I’ve been meaning to take a look at some Big Data analysis tools for a while, particularly Apache Spark, and deeplearning4j. If I’m going to use Spark to ingest a large dataset, I thought it would be worthwhile to write a regular Java app to crunch some numbers on a dataset first as a benchmark. Looking around for some publicly available datasets, I’ve know for a while that Project Gutenburg has publicly available texts of many classic novels available. I wondered what it would take to do a simple word count on all words in a typical novel.
It turns out a typical novel, say Alice in Wonderland, is actually pretty small, at around 150kb. Not exactly ‘big’ at all in today’s meaning of ‘big data’, in fact trivial. Anyway, I wrote a simple Java app to count word occurrences and then order by number of occurrences, you can see my code here. I didn’t attempt to optimize the code at all, this was my first attempt at writing a word count app – the surprising thing is how quick it executes. On my i7 Macbook Pro with an SSD, it complete the count and sort in 100ms. I was hoping to have something with more siginficant number crunching than this, so clearly I need to set my sights higher in terms of larger data sets.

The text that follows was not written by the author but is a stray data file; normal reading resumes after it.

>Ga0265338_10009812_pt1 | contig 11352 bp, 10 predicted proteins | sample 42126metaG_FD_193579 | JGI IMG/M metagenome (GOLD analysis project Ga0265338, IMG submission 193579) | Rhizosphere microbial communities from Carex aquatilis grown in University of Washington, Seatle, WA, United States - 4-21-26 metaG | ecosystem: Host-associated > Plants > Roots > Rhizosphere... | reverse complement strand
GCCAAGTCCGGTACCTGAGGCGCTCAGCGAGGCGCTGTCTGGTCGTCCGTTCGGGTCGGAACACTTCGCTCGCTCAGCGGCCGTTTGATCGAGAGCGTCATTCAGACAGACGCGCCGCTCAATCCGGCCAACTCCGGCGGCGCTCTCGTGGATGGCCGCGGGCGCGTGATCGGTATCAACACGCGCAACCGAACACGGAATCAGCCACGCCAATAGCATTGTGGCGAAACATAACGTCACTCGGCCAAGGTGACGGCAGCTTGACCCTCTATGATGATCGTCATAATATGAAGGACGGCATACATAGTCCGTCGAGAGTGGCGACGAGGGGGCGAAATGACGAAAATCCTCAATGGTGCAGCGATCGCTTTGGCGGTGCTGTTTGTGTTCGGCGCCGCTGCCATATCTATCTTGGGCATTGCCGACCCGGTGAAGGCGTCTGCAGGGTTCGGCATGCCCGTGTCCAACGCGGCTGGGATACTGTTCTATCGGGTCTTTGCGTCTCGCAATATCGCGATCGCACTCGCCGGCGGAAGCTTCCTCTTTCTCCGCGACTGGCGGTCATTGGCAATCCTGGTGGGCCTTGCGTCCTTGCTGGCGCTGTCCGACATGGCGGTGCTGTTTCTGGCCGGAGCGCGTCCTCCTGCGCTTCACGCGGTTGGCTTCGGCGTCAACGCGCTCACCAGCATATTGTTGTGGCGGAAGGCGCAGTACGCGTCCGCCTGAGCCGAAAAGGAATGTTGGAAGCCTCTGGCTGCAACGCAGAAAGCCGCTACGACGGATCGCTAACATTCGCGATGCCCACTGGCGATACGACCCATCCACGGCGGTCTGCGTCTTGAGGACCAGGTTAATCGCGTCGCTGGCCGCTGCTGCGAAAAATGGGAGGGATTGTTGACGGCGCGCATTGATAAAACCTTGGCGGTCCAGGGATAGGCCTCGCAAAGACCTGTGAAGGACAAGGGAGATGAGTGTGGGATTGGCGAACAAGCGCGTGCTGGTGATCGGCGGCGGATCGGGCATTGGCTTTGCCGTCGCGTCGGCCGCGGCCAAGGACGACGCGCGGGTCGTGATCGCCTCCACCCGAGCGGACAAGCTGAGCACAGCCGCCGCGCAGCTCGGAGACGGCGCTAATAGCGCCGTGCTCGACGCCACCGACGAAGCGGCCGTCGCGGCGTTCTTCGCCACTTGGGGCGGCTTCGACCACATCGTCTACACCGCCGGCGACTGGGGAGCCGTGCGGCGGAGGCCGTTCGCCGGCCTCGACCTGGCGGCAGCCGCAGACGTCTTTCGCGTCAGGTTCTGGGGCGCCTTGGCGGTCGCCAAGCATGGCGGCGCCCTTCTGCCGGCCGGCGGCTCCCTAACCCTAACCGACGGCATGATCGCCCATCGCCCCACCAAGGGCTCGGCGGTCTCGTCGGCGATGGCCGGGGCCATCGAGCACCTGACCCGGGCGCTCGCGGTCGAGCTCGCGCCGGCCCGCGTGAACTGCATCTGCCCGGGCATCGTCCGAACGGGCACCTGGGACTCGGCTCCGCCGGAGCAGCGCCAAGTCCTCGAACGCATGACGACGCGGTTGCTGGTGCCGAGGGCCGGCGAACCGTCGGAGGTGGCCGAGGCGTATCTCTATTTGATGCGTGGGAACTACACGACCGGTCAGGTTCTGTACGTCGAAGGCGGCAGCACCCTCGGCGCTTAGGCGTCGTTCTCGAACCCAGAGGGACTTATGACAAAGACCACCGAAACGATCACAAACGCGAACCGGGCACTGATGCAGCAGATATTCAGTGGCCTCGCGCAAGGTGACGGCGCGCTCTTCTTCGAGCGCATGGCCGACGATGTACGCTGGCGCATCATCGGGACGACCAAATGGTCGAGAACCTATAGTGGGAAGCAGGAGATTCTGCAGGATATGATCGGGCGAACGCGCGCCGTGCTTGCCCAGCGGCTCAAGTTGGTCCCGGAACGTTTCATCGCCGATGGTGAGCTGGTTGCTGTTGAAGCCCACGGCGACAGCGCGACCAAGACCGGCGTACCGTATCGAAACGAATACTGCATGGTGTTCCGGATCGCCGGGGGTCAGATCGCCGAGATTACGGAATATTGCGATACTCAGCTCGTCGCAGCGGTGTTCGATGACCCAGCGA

If you Google ‘public big data sets’ you’ll find many collections, for example this list. Some of these are collections of publicly available data, some are data shared by organizations who are asking the community for input on analyzing their data. The Yelp data set is interesting in this category – they offer a dataset that’s 5.79GB of json data for example, for researchers to analyze and provide feedback in a ‘Dataset challenge‘. Almost 6GB of data is significantly larger than my 150k, so if I’m going to do anything interesting with Spark this might be a good place to start.
Data set downloaded, off I go 🙂